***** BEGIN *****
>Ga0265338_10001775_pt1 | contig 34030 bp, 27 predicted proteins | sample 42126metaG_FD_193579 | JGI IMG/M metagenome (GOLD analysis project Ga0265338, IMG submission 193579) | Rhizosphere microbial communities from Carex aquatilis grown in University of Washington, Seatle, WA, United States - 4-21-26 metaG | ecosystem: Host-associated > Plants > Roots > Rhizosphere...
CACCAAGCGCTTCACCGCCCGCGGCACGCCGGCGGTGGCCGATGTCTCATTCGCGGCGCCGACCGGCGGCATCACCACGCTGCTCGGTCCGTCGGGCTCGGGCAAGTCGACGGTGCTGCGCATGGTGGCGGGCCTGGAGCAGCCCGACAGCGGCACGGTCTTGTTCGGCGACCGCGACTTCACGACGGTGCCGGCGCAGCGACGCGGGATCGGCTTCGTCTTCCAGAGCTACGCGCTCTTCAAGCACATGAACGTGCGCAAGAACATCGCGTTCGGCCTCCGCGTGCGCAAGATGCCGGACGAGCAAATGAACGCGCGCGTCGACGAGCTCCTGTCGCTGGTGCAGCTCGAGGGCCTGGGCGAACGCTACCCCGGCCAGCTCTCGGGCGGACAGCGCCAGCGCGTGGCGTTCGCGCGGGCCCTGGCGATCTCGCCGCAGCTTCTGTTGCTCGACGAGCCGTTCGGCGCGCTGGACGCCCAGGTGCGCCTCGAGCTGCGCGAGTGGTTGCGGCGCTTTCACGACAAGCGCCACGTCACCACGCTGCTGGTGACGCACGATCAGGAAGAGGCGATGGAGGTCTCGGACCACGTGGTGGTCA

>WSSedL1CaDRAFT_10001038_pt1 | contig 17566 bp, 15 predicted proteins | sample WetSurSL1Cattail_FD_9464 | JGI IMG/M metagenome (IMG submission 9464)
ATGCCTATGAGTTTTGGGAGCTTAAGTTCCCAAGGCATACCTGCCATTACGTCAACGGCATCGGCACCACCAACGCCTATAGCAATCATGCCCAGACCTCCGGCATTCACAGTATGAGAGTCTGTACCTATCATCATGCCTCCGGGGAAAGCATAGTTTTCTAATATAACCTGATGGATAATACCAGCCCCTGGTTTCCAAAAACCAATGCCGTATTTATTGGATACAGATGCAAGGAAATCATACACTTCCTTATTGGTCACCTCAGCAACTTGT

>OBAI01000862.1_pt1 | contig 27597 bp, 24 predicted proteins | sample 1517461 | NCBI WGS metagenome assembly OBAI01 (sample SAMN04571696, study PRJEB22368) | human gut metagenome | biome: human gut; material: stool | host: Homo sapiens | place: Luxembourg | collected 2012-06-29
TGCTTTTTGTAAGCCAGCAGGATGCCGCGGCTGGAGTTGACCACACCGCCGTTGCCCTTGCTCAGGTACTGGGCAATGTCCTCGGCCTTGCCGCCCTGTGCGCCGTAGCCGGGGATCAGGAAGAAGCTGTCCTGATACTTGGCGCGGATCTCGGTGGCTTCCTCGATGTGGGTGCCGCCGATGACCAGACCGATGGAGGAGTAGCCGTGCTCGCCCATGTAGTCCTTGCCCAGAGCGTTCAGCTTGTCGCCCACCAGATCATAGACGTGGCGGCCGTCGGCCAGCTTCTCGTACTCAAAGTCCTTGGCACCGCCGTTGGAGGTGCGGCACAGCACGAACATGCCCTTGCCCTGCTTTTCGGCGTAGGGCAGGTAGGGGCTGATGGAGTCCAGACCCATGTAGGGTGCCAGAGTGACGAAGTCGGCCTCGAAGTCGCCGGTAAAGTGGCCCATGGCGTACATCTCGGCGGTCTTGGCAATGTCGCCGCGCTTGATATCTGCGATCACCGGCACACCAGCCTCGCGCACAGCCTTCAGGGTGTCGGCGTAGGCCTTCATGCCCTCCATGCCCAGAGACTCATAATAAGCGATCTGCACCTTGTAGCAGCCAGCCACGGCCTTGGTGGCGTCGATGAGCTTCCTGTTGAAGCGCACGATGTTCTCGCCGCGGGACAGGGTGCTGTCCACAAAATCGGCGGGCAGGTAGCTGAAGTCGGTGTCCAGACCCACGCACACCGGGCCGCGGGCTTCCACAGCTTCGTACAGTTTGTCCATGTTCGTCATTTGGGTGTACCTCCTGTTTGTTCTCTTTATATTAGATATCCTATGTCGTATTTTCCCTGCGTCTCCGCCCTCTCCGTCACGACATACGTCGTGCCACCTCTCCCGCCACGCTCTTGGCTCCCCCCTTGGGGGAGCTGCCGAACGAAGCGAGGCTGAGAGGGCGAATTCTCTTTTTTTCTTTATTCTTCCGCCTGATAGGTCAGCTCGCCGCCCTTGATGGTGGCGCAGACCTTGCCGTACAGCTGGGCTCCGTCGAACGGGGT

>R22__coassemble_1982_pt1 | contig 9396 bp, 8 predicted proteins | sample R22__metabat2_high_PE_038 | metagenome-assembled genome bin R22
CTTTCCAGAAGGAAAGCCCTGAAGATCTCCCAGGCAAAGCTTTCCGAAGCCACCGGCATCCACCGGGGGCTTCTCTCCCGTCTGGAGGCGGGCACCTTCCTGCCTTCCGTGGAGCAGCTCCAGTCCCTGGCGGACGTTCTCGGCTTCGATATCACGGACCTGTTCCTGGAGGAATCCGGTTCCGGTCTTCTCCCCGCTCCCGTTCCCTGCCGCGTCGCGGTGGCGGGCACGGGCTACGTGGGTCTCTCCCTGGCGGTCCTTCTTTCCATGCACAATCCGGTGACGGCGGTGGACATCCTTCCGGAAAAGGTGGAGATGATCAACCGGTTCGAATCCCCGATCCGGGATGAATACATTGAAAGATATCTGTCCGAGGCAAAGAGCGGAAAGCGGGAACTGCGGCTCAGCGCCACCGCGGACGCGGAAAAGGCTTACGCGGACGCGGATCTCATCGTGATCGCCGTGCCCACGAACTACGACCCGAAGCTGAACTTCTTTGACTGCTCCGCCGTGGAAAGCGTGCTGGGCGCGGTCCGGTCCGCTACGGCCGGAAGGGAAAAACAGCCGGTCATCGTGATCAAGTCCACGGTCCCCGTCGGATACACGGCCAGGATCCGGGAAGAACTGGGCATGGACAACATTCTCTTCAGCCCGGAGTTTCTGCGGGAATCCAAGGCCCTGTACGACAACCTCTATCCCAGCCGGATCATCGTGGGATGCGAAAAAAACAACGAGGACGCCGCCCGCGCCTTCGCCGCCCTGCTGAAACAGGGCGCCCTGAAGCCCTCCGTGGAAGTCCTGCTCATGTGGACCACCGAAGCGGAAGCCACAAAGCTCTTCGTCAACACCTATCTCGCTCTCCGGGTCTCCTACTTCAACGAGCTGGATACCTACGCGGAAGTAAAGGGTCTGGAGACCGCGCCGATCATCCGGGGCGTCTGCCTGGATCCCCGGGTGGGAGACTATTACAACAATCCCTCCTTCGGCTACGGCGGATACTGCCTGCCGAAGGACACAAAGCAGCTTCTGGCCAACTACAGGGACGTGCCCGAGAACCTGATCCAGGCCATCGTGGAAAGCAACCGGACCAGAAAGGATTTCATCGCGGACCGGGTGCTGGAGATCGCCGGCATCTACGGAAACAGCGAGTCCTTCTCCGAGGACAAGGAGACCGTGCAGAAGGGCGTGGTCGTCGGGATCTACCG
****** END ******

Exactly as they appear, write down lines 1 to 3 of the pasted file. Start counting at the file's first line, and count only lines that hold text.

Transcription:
>Ga0265338_10001775_pt1 | contig 34030 bp, 27 predicted proteins | sample 42126metaG_FD_193579 | JGI IMG/M metagenome (GOLD analysis project Ga0265338, IMG submission 193579) | Rhizosphere microbial communities from Carex aquatilis grown in University of Washington, Seatle, WA, United States - 4-21-26 metaG | ecosystem: Host-associated > Plants > Roots > Rhizosphere...
CACCAAGCGCTTCACCGCCCGCGGCACGCCGGCGGTGGCCGATGTCTCATTCGCGGCGCCGACCGGCGGCATCACCACGCTGCTCGGTCCGTCGGGCTCGGGCAAGTCGACGGTGCTGCGCATGGTGGCGGGCCTGGAGCAGCCCGACAGCGGCACGGTCTTGTTCGGCGACCGCGACTTCACGACGGTGCCGGCGCAGCGACGCGGGATCGGCTTCGTCTTCCAGAGCTACGCGCTCTTCAAGCACATGAACGTGCGCAAGAACATCGCGTTCGGCCTCCGCGTGCGCAAGATGCCGGACGAGCAAATGAACGCGCGCGTCGACGAGCTCCTGTCGCTGGTGCAGCTCGAGGGCCTGGGCGAACGCTACCCCGGCCAGCTCTCGGGCGGACAGCGCCAGCGCGTGGCGTTCGCGCGGGCCCTGGCGATCTCGCCGCAGCTTCTGTTGCTCGACGAGCCGTTCGGCGCGCTGGACGCCCAGGTGCGCCTCGAGCTGCGCGAGTGGTTGCGGCGCTTTCACGACAAGCGCCACGTCACCACGCTGCTGGTGACGCACGATCAGGAAGAGGCGATGGAGGTCTCGGACCACGTGGTGGTCA

>WSSedL1CaDRAFT_10001038_pt1 | contig 17566 bp, 15 predicted proteins | sample WetSurSL1Cattail_FD_9464 | JGI IMG/M metagenome (IMG submission 9464)